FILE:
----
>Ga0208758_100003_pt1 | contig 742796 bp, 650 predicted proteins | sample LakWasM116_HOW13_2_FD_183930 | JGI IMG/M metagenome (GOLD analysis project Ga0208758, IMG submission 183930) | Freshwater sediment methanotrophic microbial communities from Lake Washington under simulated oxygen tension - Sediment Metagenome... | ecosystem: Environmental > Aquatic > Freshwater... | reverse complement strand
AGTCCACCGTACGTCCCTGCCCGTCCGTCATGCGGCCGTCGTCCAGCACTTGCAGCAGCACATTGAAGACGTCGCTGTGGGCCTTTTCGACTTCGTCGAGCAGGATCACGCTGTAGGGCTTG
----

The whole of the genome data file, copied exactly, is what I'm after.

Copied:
>Ga0208758_100003_pt1 | contig 742796 bp, 650 predicted proteins | sample LakWasM116_HOW13_2_FD_183930 | JGI IMG/M metagenome (GOLD analysis project Ga0208758, IMG submission 183930) | Freshwater sediment methanotrophic microbial communities from Lake Washington under simulated oxygen tension - Sediment Metagenome... | ecosystem: Environmental > Aquatic > Freshwater... | reverse complement strand
AGTCCACCGTACGTCCCTGCCCGTCCGTCATGCGGCCGTCGTCCAGCACTTGCAGCAGCACATTGAAGACGTCGCTGTGGGCCTTTTCGACTTCGTCGAGCAGGATCACGCTGTAGGGCTTG